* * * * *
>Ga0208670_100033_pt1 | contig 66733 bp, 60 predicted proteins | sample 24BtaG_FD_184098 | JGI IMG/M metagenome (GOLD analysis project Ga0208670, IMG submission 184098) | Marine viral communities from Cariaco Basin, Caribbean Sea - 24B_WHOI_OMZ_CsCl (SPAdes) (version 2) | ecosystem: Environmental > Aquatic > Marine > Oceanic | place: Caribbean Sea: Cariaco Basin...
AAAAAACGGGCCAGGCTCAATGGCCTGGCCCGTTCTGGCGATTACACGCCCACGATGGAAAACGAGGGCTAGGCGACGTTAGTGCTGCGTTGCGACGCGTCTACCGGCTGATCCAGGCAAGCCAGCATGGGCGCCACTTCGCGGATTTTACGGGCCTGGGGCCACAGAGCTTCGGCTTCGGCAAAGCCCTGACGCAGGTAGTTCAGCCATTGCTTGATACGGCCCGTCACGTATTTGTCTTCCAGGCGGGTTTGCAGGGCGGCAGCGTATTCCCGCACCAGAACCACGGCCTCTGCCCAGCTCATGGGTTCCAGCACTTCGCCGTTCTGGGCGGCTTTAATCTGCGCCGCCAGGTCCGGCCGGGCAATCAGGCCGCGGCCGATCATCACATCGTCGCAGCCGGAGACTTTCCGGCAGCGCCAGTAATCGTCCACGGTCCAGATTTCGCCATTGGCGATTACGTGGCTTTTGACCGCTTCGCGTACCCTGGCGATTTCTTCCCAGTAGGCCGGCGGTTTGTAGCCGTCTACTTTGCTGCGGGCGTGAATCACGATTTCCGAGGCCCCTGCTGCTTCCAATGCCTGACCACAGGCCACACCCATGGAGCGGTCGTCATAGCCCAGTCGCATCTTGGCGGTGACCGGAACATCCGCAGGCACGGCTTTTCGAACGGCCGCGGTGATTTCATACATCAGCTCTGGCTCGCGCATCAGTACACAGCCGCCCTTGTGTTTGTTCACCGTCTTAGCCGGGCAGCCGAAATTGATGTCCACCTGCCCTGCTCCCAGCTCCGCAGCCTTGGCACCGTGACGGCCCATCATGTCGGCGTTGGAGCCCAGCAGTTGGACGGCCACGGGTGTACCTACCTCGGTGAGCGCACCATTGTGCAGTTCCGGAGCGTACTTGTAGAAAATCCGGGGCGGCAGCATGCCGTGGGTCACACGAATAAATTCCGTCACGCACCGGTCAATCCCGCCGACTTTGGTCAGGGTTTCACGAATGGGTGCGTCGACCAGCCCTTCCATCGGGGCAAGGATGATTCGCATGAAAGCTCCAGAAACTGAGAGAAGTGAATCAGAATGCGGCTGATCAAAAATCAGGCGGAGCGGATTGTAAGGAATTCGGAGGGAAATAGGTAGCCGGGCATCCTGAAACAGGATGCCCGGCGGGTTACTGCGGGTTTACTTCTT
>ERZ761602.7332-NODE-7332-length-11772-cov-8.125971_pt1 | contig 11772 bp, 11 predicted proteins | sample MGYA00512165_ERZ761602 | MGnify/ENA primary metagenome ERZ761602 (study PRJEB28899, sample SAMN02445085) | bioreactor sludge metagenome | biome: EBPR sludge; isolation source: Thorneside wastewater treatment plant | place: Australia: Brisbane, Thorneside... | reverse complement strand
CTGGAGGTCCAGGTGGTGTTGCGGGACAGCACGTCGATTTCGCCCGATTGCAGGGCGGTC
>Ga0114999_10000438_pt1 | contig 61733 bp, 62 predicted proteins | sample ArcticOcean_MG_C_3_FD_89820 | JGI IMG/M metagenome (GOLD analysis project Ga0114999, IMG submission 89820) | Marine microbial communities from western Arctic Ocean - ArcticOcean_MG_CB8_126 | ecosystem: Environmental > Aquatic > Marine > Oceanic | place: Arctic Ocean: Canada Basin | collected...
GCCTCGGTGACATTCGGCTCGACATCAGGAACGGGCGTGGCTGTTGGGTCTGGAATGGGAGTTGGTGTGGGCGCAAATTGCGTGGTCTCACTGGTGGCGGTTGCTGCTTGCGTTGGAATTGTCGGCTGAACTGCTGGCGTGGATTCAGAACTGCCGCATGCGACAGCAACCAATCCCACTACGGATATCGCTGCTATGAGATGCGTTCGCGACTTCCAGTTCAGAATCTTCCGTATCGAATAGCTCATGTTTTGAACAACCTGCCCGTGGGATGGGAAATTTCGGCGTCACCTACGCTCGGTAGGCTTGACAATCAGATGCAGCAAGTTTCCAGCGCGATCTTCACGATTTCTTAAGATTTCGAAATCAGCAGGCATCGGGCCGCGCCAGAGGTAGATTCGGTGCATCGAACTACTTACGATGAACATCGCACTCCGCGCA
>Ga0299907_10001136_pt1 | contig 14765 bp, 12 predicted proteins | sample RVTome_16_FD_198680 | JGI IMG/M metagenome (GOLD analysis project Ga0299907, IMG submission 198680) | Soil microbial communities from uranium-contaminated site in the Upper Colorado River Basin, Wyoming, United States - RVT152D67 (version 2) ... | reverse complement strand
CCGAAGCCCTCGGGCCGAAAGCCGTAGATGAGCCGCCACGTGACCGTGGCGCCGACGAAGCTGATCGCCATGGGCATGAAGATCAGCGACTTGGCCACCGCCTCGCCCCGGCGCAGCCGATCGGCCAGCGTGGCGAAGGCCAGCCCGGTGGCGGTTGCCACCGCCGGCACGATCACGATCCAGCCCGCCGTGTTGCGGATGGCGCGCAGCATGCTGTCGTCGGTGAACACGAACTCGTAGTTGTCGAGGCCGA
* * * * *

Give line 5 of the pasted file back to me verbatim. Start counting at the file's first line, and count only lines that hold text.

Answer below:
>Ga0114999_10000438_pt1 | contig 61733 bp, 62 predicted proteins | sample ArcticOcean_MG_C_3_FD_89820 | JGI IMG/M metagenome (GOLD analysis project Ga0114999, IMG submission 89820) | Marine microbial communities from western Arctic Ocean - ArcticOcean_MG_CB8_126 | ecosystem: Environmental > Aquatic > Marine > Oceanic | place: Arctic Ocean: Canada Basin | collected...